This Wasn’t Much Of A Budget Crisis

If you see any bodies at the bottom of the cliff, let me know. I haven’t found any yet.

We heard a lot about the state falling off a cliff because of a $1.6 billion shortage in the new budget year that takes effect July 1, but a spending plan has been approved and casualties are hard to find.

The House got the budget first and cut $200 million more than Gov. Bobby Jindal wanted. The governor’s troops hit the ceiling over that one, but the Senate came to the rescue when it got the spending plan.

Unlike all the king’s men and horses for Humpty Dumpty, the Senate was able to put the budget back together again.

Oh, some are going to be hurt, no doubt about it. The $25 billion state budget approved here Tuesday, for example, does cut 3,450 jobs for a savings of $96 million. However, all but 1,600 of those are vacancies that haven’t been filled.

State agencies will have to make cuts of some $400 million, but that shouldn’t be hard to accomplish. All of us with a family budget have been absorbing higher costs of living for years.

Another big chunk of dough — $474 million — came from one-time funds that won’t be available the following year.

Merit pay gone

State employees didn’t get their merit raises, and agencies will have to absorb inflation costs. That is another $200 million saved.

We heard some talk about funding efficiencies that will save $225 million. No one has come up with exactly what that entails.

Gov. Bobby Jindal doesn’t like taxes, but he has no problem increasing college tuition. The Legislature helped higher education institutions come up with $258 million more in self-generated revenues.

Somehow the budget writers and legislators always manage to close those budget gaps year in and year out. And they wonder why John Q. Public is always skeptical when they hear forecasts of doom.

The governor did have to change some of his plans. The House refused agree to the sale of prisons to raise health care money. It didn’t like the idea of increased retirement costs for state workers in order to raise operating funds. And it removed all expenditures based on money that hasn’t been approved.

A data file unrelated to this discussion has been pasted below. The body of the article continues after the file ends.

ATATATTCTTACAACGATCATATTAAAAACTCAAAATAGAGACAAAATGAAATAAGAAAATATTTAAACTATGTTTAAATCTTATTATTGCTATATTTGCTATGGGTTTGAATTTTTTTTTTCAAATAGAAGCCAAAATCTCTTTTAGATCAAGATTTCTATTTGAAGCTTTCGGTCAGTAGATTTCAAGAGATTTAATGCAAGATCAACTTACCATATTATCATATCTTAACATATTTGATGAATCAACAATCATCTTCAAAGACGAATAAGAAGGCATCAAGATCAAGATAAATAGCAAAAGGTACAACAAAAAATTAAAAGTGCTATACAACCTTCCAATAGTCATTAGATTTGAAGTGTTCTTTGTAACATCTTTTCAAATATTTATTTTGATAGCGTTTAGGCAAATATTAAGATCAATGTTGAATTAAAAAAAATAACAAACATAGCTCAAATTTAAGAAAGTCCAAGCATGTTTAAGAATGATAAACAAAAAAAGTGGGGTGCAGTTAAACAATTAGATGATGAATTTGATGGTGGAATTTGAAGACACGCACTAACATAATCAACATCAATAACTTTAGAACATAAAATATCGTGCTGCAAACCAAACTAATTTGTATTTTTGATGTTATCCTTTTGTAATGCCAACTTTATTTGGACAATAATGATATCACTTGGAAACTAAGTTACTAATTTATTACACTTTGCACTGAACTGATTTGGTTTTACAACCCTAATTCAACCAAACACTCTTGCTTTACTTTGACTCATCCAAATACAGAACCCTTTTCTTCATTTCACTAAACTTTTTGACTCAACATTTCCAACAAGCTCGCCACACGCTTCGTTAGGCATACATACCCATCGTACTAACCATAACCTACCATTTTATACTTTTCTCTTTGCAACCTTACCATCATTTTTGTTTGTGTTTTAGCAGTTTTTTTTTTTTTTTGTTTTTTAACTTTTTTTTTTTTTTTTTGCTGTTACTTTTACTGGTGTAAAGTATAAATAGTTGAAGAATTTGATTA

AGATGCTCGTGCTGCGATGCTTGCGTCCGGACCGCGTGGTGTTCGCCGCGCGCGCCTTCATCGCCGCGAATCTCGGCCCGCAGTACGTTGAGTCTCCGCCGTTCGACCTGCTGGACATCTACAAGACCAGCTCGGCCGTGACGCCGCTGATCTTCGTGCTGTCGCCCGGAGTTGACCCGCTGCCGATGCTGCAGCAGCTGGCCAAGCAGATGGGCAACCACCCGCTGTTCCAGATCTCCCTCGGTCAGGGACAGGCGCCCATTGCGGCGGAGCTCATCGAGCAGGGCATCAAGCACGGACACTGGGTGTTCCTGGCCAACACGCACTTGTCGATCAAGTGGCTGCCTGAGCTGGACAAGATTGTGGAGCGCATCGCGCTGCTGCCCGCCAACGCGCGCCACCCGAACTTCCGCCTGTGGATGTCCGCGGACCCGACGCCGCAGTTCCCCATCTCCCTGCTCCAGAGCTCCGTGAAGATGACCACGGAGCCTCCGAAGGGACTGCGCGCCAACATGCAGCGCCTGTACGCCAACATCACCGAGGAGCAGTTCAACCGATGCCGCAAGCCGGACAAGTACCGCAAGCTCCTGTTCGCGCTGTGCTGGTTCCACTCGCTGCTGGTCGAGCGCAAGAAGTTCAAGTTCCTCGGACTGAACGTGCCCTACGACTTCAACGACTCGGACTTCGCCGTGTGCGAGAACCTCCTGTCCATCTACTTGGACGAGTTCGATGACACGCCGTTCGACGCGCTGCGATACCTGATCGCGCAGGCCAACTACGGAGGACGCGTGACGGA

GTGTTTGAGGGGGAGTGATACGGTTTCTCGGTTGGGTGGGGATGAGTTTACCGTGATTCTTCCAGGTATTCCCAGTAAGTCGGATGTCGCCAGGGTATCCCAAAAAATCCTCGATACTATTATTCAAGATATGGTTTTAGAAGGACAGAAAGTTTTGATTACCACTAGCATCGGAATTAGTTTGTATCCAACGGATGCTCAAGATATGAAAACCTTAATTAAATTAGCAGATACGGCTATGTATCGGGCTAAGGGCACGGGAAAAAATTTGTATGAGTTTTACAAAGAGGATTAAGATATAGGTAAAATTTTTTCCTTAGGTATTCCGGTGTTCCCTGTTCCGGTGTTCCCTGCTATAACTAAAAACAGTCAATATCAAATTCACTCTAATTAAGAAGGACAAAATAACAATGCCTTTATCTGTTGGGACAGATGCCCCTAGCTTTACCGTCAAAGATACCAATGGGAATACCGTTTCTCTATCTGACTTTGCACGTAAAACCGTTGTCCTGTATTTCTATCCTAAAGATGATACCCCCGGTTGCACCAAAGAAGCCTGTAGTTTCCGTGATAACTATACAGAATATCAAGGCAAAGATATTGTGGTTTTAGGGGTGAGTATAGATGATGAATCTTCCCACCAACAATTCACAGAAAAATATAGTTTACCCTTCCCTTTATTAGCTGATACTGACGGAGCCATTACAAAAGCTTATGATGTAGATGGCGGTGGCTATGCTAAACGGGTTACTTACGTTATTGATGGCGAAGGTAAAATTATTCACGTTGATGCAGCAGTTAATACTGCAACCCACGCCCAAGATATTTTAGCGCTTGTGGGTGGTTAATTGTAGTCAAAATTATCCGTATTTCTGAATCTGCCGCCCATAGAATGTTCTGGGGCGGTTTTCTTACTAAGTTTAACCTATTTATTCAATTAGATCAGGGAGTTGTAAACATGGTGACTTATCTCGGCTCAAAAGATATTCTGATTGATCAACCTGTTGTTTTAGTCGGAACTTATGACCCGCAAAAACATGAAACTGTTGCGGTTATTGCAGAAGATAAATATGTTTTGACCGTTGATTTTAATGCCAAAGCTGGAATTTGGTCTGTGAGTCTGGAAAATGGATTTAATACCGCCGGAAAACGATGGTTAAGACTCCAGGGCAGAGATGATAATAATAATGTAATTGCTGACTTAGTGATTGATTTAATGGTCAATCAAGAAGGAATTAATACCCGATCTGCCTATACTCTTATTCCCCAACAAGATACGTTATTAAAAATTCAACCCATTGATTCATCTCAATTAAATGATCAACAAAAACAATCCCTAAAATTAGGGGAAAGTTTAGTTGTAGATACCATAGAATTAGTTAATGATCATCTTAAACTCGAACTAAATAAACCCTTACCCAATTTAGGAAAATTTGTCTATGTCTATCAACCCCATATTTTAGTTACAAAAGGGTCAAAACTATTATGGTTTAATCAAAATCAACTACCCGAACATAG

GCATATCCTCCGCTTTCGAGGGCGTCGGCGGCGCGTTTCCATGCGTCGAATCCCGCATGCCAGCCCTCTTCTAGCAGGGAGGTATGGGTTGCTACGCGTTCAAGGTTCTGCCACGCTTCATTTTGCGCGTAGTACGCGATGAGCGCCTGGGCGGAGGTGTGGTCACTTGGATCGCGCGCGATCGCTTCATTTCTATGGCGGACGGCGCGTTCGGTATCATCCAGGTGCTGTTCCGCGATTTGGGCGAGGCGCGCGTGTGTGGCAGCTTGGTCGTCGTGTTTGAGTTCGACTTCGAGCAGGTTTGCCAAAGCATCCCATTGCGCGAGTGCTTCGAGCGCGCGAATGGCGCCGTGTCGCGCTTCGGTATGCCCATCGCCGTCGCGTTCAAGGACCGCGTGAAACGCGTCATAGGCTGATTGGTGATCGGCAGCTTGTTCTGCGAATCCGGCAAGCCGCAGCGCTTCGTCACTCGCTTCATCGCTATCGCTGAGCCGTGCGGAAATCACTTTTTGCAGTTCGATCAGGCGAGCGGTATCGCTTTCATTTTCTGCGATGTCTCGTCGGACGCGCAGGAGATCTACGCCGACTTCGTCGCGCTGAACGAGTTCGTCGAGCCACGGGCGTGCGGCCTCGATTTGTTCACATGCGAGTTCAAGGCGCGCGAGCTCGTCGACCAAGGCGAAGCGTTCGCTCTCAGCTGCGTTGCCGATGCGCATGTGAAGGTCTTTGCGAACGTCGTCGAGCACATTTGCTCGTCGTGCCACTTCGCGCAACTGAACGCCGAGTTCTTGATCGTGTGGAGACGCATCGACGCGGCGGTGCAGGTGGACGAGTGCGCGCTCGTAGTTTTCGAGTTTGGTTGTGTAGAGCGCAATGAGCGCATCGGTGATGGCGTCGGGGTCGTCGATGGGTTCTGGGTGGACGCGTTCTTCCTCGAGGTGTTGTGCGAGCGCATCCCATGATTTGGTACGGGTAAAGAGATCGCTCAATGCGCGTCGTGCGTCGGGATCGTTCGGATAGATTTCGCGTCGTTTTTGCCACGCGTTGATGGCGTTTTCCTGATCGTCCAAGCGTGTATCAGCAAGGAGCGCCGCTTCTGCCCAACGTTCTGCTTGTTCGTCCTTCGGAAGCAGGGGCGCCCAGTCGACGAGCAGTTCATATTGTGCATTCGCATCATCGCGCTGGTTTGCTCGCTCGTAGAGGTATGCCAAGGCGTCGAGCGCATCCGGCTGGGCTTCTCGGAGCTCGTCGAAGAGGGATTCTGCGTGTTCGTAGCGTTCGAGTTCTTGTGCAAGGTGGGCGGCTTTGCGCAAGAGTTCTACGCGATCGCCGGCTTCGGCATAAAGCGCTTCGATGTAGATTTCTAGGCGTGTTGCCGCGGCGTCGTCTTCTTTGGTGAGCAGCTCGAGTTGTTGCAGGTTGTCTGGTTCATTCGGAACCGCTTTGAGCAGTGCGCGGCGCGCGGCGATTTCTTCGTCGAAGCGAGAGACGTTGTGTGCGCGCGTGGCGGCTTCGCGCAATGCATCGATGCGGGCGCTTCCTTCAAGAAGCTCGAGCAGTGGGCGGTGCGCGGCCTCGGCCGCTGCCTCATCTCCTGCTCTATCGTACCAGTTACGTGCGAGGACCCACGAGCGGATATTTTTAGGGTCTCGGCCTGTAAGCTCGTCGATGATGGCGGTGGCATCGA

Even without those three, the necessary money was found by the Senate anyway. Some federal money was used and special funds were raided. Anything that wasn’t tied down tightly was grabbed in one big sweep.

Rep. Jim Fannin, D-Jonesboro, who chairs the House Appropriations Committee, expressed surprise when the Senate came up with all of that extra money. A colleague asked Fannin why the House had to take all of the heat.

“I’m certainly disappointed that I did not know (the dollars) were there,” Fannin said.

The House did prevail in one instance. Senators didn’t touch $82 million the other chamber took from an industrial inducement fund. Jindal and the state Department of Economic Development complained that the loss of that money would be disastrous for attracting new industries and businesses to the state.

Senators didn’t bend, but the money will go back into the fund if voters this fall approve using tobacco settlement money to help fund the TOPS scholarship program. That would free up some $90 million in the first year needed to replenish the $82 million.

When all was said and done, almost everyone who played a key role in the budget deliberations had nothing but high praise for the final spending plan.

“I think that we have an instrument today that meets our needs of this state, does not meet our wants,” Fannin said.

Even Rep. John Bel Edwards, DAmite, a Democratic Party leader in the House, liked it.

“There’s no smoke and mirrors, that sort of stuff,” Edwards said. “It is an honest-to-God balanced budget as it stands today.”

Gov. Jindal offered his usual optimistic view of the world.

“We think it’s a very, very good budget for the people of Louisiana,” the governor said. “They’ve done a great job of protecting our key priorities, allowing us to move our state forward.”

Same old song

Sen. Mike Michot, R-Lafayette, is chairman of the Senate Finance Committee that got the budget bill from the House. He said rewriting it was tough.

“I can tell you, personally, over the last four years, that this has been the most challenging budget cycle that we have been through,” Michot said.

Legislators did spend a lot of time redoing the budget Jindal gave them in March. The House Appropriations Committee worked on it for months, and Senate Finance worked weekends to put it back together.

Yes they did, but this is a big part of what governors and legislators were elected to do. And they followed the same budget pattern that has been followed for a decade. The governor draws it up; the House takes it apart; and the Senate puts it back together again.

So spare us all of that talk for months on end about how bad it’s going to be. You found the money again, and there aren’t any bodies at the bottom of the cliff — or at least not yet.

Jim Beam, the retired editor of the Lake Charles American Press, has covered people and politics for more than five decades. Contact him at 494-4025 or [email protected].

Interested in more national news? We've got you covered! See More National News
Previous Article
Next Article
Join the Conversation - Download the Speakeasy App.

Trending on The Hayride